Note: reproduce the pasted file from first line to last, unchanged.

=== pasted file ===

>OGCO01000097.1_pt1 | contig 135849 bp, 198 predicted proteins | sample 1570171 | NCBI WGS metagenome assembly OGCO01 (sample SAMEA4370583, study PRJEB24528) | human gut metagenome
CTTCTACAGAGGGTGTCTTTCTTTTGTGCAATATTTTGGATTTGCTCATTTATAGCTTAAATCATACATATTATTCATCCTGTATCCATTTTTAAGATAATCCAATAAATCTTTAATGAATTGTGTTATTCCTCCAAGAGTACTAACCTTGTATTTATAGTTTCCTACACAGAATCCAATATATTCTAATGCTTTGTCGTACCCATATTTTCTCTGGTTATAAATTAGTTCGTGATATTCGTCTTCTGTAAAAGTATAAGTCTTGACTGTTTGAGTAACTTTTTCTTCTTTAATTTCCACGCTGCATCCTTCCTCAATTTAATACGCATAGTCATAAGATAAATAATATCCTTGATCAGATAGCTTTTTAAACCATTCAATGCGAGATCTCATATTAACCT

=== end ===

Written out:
>OGCO01000097.1_pt1 | contig 135849 bp, 198 predicted proteins | sample 1570171 | NCBI WGS metagenome assembly OGCO01 (sample SAMEA4370583, study PRJEB24528) | human gut metagenome
CTTCTACAGAGGGTGTCTTTCTTTTGTGCAATATTTTGGATTTGCTCATTTATAGCTTAAATCATACATATTATTCATCCTGTATCCATTTTTAAGATAATCCAATAAATCTTTAATGAATTGTGTTATTCCTCCAAGAGTACTAACCTTGTATTTATAGTTTCCTACACAGAATCCAATATATTCTAATGCTTTGTCGTACCCATATTTTCTCTGGTTATAAATTAGTTCGTGATATTCGTCTTCTGTAAAAGTATAAGTCTTGACTGTTTGAGTAACTTTTTCTTCTTTAATTTCCACGCTGCATCCTTCCTCAATTTAATACGCATAGTCATAAGATAAATAATATCCTTGATCAGATAGCTTTTTAAACCATTCAATGCGAGATCTCATATTAACCT